I was born and raised in Lawton, Oklahoma. With a military base close by and a transient population, things never really seemed to happen in this seemingly small hometown. I began to pay closer attention to my surroundings at an early age. With a copious amount of self prescribed solitude, I would spend time outside, far away from anyone. I tuned into the trees, the colors, the sounds and most importantly, the light.


Seeing things from at least two perspectives would lead me to continue to create bodies of work that play with the mind and the eyes. Using Light as my main subject, I am able to capture the subtleties of life, death, color, contrast, texture and emotion. With a full college scholarship for drawing, I was taught to develop my own perspective which would later apply to my life as an artist using a camera. My work is a result of continued hard work and perseverance. Working with designers along the west coast and firms in New York, I never cease to get inspired by the people around me.


Working as a prop & set stylist and design director for some of the best people in the field of design and visual display; Neiman Marcus, Williams-Sonoma and Nike. I gained knowledge and appreciation for the sometimes laborious process and developed my own approach and technique. I was able to walk away knowing more about who I am and what I am here to do. As I continue on my journey, I can only hope my work resonates with the viewer and compels him or her to slow down a little and turn inward.


I would consider myself an artist that uses a camera, as opposed to a photographer. Visual Storytelling is the focus of my work, since "anyone can take a picture these days," as it was explained to me by a gallery in the Pacific Northwest. Changing perspectives is something I continue to open myself up to in regards to conversations, processes and moreover, my artistic approach. 


Photographs which take on the nature of a painting tend to create dialogue with me and the viewer.  My technique generally expresses a sensuality about whatever subject I capture; my work is visual, tactile, aural...and in some cases, what can be smelled and tasted. One cannot fully experience any work of art (visual, musical, or performing) without using most, if not all, of the senses through our visual, aural, tactile, and olfactory capacities.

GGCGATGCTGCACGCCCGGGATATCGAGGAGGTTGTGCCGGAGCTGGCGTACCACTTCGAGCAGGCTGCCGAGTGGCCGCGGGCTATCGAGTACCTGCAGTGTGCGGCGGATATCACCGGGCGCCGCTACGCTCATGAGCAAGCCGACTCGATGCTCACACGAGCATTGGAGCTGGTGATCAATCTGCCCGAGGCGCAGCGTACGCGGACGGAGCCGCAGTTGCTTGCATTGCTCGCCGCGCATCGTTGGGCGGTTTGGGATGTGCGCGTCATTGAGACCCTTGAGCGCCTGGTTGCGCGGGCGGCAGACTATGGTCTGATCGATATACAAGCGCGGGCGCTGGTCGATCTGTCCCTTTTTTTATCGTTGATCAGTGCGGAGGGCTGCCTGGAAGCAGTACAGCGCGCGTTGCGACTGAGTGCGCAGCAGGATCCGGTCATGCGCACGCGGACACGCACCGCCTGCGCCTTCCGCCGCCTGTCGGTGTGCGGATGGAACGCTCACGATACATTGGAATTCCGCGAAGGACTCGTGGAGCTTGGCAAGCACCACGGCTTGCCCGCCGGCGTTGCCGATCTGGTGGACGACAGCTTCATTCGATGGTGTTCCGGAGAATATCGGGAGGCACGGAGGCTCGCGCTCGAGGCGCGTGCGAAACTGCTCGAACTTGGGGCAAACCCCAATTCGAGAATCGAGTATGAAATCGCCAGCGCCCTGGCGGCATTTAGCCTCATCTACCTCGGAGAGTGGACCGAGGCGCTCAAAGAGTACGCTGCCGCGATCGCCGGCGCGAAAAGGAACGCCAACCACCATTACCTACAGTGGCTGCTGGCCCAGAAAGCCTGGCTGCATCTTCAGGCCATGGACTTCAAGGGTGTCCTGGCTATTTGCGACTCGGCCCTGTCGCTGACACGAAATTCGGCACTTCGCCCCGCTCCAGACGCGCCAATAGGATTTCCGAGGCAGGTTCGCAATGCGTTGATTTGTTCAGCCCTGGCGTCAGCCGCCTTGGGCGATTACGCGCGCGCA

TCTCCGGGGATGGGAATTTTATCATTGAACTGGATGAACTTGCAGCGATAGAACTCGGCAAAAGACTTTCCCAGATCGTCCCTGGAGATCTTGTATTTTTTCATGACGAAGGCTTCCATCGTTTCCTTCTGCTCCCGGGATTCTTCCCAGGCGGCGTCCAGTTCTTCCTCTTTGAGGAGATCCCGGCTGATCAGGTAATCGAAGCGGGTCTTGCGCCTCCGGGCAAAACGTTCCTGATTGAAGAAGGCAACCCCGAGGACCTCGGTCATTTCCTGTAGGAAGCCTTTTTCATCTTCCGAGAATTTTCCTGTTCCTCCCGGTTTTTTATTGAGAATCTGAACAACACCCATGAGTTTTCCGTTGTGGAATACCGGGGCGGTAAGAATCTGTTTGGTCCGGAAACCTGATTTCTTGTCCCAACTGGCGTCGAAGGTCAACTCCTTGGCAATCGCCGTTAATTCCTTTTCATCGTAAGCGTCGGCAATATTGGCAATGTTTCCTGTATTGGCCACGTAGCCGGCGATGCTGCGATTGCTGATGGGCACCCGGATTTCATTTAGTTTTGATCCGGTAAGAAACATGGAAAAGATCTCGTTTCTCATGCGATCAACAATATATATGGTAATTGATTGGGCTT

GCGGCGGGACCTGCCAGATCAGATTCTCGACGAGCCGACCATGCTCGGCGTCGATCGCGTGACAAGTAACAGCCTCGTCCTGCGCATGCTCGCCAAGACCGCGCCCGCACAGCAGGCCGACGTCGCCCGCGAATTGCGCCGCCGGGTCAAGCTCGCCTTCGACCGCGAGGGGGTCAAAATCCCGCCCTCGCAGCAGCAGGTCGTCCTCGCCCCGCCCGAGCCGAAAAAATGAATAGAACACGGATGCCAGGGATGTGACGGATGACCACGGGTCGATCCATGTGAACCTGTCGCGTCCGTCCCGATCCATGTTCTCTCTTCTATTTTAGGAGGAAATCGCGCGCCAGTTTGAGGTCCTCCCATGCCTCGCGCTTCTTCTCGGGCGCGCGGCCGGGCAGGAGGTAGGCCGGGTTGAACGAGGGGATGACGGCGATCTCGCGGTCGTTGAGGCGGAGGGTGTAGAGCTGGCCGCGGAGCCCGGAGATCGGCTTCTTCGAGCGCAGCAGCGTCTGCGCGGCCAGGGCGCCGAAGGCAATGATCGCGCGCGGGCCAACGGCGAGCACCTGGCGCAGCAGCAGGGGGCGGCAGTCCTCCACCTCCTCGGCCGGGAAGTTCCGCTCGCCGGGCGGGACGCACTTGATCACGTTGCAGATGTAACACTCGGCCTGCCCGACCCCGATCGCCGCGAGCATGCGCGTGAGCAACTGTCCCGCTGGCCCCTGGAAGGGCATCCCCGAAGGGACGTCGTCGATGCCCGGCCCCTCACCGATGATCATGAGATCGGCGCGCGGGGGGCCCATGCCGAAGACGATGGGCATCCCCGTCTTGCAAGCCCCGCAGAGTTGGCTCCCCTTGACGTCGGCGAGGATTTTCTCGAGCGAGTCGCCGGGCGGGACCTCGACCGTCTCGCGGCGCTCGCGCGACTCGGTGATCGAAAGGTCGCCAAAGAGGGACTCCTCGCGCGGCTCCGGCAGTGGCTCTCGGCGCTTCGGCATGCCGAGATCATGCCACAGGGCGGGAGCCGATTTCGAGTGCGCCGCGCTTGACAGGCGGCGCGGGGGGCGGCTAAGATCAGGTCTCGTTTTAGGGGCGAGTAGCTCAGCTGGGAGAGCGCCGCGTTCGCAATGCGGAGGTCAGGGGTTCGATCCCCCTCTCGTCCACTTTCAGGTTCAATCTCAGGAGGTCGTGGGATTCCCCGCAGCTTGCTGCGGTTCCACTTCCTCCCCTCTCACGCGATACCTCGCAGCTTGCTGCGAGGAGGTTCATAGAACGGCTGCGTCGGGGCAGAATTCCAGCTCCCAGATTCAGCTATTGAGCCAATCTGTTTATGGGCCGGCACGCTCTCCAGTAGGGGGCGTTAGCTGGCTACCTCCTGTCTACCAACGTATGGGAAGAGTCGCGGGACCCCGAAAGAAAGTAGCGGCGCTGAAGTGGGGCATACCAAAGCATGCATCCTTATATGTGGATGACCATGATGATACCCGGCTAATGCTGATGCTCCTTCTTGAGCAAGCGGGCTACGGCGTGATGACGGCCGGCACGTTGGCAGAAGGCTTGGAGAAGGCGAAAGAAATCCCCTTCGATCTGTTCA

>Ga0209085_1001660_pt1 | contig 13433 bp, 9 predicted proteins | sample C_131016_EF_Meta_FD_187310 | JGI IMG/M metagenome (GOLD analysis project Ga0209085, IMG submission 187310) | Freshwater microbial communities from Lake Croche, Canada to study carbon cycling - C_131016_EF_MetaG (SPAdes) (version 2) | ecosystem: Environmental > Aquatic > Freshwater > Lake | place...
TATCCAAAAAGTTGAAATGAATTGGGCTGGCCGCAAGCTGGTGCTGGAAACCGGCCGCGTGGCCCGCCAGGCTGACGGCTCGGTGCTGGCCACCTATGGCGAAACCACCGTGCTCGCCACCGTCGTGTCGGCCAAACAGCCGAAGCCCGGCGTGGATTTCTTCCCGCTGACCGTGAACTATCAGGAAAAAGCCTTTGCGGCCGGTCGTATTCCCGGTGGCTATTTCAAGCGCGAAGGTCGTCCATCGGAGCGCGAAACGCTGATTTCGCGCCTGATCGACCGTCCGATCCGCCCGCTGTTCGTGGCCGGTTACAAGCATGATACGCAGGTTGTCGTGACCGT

In Speer's latest creation, The American Scene is perfectly produced by the camera. The figure is not the true subject, but the placeholder that unites the composition and punctuates the empty space. The artist finds value in the very things people usually turn their eyes from like a sort of elation about sunlight as light is an important expressive force for Speer which make the shadows more luminous. The generality of the figure made him more open to narrative interpretation. The figure was not what interested the artist, it was the light streaming down.


Whether we wish it or not, we are all bound to the earth with our experience of life and the reactions of the mind, heart and eye, and by our sensations, but by no means consist entirely of form, color, and design. In this body of work, we share the mood of reverie. Speer's art is inner-directed. Animated by an older American individualism that has no fear of isolation or of standing on it's own simplicity. It is Authentic, Direct, Independent, and Timeless.


Speer has not been seduced by art theory or clever technique...he has no fear of his work standing on its own simplicity - [the art] does not strive to be cosmopolitan. The critics have given him an identity and sometimes he even gives it a push. The work is always about composition, light and emotion. Good composition is like a suspension bridge, each line adds strength and takes none away. In "The American Scene", Speer takes us on a journey of visual storytelling about a man living on Cape Cod.

The American Scene by Curtis Speer
Awards & Nominations:

Attended Cameron University on a 4 year scholarship for Drawing. Pursued a BFA in Drawing, Painting, Sculpture.

Images from the concentration camp, Theresienstadt, have been included in the permanent collection of the United States Holocaust Memorial Museum.